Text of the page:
The risk of Tunisians electing an imprisoned candidate were averted on Wednesday when media mogul Nabil Karoui was freed, days before Sunday’s election runoff after weeks of detention waiting for a verdict in his corruption trial.
Karoui was the runner up in the first round of the presidential election last month despite being held since August 23 in pre-trial detention. He will now face Kais Saied, an independent, in the second round of voting.
Hundreds of supporters who had gathered outside the prison cheered as Karoui departed, a Reuters journalist said, hours after an appeals court ruled that he should be released.
His release saved our transition and the situation at the last moment.
Karoui still faces charges of money laundering and tax fraud, which he denies, but no date has been publicly set to hand down a final verdict in the case. He remains subject to a travel ban and asset freeze.
Implications of Karoui’s freedom
The release means a televised debate can now take place between Saied and Karoui, who missed Tunisia’s first ever such event between the 26 candidates who ran in the initial round of the election.
His release could also make it easier for his party, Heart of Tunisia, to negotiate with the moderate Islamist Ennahda party to form a coalition government, though both have publicly resisted working together.
Exit polls project Ennahda taking first place and Heart of Tunisia second in last Sunday’s separate parliamentary election, for which official results will be announced later on Wednesday.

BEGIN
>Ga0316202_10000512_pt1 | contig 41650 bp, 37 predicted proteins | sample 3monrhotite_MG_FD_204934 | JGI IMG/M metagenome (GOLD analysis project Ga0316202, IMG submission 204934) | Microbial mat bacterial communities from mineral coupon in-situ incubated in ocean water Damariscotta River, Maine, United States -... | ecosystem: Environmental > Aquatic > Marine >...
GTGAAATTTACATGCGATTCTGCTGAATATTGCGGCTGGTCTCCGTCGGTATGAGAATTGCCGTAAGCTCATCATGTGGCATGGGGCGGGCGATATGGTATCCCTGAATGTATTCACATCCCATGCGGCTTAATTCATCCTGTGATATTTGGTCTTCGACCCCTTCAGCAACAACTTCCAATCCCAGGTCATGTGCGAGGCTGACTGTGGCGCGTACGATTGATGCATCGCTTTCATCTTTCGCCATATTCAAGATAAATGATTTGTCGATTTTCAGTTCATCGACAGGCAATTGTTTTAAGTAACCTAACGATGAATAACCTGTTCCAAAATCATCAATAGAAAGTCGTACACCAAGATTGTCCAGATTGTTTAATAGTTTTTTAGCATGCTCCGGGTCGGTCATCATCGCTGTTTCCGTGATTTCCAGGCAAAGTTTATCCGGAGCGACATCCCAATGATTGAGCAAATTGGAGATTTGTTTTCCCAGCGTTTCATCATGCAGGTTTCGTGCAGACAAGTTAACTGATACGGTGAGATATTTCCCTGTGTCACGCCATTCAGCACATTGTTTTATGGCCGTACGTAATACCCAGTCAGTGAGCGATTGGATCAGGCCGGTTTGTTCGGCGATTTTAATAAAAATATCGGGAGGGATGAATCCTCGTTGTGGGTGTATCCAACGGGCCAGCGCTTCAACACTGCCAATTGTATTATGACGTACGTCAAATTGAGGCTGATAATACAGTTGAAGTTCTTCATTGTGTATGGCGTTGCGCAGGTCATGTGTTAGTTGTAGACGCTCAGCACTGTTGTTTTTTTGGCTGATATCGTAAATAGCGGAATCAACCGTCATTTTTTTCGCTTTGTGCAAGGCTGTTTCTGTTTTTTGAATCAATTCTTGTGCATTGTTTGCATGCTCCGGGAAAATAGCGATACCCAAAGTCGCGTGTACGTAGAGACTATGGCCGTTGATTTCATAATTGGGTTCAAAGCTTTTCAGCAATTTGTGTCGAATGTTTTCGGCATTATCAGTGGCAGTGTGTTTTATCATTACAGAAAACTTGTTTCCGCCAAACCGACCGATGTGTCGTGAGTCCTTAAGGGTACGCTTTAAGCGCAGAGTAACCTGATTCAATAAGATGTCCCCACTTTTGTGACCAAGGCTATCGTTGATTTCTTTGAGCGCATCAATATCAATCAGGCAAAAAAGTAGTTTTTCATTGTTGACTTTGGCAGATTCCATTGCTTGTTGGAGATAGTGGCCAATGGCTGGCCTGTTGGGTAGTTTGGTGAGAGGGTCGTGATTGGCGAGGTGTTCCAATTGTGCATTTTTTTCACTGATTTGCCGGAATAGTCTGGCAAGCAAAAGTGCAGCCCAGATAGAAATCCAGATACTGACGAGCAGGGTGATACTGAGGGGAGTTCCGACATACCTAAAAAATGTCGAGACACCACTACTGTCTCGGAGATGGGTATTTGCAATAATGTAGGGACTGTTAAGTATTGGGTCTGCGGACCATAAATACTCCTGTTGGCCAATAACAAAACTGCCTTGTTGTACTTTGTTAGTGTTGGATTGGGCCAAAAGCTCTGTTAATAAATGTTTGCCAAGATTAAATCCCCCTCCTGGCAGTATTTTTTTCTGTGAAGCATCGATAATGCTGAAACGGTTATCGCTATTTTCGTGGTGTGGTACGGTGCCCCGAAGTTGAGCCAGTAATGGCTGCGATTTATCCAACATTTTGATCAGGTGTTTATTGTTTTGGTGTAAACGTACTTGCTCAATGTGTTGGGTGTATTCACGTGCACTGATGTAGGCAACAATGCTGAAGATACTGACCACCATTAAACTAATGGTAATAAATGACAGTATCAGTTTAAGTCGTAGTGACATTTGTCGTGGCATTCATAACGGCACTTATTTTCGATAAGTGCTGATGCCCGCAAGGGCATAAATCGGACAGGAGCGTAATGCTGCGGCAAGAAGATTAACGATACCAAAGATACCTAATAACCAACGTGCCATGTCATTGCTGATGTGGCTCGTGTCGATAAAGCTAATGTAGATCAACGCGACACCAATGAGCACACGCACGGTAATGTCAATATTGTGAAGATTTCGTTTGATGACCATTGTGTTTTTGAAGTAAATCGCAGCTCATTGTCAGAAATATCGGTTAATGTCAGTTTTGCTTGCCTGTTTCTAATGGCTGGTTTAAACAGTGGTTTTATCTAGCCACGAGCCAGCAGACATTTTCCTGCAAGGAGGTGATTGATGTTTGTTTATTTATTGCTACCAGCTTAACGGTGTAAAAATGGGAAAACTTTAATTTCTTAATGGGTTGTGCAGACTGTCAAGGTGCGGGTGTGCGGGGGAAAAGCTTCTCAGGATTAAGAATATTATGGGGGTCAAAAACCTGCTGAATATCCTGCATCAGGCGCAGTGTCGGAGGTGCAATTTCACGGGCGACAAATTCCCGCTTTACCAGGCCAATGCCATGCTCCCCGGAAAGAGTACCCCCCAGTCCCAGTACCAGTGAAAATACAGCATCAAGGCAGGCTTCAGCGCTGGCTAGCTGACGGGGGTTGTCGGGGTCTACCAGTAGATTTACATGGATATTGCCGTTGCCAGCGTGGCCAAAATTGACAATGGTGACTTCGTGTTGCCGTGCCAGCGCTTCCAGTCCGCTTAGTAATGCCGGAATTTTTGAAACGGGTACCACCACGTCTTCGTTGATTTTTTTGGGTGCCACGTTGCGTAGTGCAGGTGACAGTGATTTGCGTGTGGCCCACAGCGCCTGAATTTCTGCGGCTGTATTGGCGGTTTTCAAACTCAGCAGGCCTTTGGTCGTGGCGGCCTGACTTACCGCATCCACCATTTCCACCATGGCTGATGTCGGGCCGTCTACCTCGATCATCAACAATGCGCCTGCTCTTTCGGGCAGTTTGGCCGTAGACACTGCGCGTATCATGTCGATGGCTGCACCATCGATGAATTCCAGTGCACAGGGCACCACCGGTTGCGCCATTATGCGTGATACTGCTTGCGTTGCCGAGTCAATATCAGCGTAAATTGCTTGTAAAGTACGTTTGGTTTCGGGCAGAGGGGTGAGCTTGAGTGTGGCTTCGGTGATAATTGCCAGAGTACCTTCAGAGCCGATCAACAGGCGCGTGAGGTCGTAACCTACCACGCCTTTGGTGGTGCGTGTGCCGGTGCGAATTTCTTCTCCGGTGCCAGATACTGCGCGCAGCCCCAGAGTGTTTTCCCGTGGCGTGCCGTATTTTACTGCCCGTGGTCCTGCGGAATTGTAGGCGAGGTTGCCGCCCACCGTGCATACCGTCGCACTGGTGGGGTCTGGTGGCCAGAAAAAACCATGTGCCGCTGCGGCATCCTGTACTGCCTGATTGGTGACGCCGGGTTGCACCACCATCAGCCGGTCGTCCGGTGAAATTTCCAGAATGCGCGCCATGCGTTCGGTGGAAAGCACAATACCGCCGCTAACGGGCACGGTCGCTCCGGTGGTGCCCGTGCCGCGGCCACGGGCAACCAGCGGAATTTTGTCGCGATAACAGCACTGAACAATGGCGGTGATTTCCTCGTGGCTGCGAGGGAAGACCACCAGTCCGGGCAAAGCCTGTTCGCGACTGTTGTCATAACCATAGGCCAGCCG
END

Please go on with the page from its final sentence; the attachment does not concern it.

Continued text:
Democracy at risk?
Last week, interim president Mohamed Ennaceur said Karoui’s detention and inability to campaign had damaged the credibility of the election. Election watchdogs had also called for his release saying there could be no fair vote if he was detained.
“His release saved our transition and the situation at the last moment … We were in a very difficult moment in Tunisia which really threatened Tunisian democracy,” Karoui’s spokesman Hatem Mliki said.
Tunisia’s electoral commission has itself warned that Karoui could appeal against the result if he loses as he has been denied equal opportunity to communicate with voters, and that the result could be annulled.
Karoui took 15.6% of the vote in the first round of the election three weeks ago, while retired law professor Saied came first with 18.4%.
The case against Karoui was brought three years ago by I Watch, the local chapter of Transparency International, an anti-corruption watchdog.
Critics regard Karoui as a corrupt populist wrongfully manipulating his television station and a charity he runs for personal political gain, but his supporters see him as a champion of Tunisia’s poor.